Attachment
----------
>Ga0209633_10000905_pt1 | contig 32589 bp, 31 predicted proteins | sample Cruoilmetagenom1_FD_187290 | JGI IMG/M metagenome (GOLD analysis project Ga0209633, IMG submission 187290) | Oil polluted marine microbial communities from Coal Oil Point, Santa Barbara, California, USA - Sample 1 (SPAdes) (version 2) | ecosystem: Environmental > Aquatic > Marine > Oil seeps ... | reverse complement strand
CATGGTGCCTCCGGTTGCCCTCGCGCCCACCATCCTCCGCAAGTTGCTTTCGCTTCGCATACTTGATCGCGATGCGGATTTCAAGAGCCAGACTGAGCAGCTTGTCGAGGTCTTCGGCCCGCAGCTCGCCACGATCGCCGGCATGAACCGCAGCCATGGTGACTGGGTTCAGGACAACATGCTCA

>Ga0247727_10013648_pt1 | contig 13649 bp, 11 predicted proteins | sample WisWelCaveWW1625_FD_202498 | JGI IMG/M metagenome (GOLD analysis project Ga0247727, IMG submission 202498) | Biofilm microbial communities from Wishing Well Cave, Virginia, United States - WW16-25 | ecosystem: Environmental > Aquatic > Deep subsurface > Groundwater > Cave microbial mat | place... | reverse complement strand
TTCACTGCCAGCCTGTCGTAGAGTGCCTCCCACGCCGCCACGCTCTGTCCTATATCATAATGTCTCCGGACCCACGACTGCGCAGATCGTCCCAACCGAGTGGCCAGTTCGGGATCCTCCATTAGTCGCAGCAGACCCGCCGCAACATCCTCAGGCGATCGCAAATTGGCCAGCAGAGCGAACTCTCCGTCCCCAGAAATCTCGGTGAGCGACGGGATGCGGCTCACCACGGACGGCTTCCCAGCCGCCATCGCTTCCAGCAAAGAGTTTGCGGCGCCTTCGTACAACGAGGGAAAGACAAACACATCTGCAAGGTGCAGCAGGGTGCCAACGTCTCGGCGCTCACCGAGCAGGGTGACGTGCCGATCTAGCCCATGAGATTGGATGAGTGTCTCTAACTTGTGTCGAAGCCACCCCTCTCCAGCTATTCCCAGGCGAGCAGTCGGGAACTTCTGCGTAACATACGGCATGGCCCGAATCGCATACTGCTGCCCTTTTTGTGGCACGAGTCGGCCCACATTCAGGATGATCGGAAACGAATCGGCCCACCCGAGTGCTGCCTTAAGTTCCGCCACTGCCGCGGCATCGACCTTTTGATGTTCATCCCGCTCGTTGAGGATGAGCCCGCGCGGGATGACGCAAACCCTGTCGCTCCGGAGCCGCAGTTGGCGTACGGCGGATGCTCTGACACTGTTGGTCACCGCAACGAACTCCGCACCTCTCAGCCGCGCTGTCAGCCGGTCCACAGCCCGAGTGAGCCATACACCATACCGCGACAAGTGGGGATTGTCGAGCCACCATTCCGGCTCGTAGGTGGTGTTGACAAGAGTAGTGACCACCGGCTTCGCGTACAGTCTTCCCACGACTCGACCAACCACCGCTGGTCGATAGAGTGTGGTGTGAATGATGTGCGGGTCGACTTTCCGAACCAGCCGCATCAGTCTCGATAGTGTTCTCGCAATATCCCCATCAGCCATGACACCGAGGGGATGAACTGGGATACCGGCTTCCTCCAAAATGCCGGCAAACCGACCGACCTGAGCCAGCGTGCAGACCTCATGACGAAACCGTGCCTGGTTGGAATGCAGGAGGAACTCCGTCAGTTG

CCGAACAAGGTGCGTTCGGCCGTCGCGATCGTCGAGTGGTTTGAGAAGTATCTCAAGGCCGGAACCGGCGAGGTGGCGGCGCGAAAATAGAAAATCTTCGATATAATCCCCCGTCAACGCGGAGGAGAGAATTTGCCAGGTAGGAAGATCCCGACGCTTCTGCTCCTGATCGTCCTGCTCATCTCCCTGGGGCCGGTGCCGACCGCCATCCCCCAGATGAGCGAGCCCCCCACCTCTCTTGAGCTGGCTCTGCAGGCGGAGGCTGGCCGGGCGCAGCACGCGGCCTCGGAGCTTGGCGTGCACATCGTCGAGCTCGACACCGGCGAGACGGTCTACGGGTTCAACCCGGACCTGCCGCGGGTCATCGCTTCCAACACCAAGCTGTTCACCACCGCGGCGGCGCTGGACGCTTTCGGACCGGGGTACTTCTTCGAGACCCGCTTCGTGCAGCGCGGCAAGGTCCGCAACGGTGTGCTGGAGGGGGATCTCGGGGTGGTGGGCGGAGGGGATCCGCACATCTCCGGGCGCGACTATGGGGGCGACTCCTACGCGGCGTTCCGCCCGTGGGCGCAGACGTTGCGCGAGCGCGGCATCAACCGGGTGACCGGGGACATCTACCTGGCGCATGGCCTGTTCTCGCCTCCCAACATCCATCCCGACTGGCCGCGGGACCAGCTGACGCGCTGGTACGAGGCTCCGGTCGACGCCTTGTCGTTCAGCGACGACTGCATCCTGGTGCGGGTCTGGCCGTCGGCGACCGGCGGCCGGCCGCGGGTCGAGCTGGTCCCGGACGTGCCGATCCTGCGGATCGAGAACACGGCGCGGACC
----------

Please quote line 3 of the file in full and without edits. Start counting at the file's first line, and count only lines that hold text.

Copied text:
>Ga0247727_10013648_pt1 | contig 13649 bp, 11 predicted proteins | sample WisWelCaveWW1625_FD_202498 | JGI IMG/M metagenome (GOLD analysis project Ga0247727, IMG submission 202498) | Biofilm microbial communities from Wishing Well Cave, Virginia, United States - WW16-25 | ecosystem: Environmental > Aquatic > Deep subsurface > Groundwater > Cave microbial mat | place... | reverse complement strand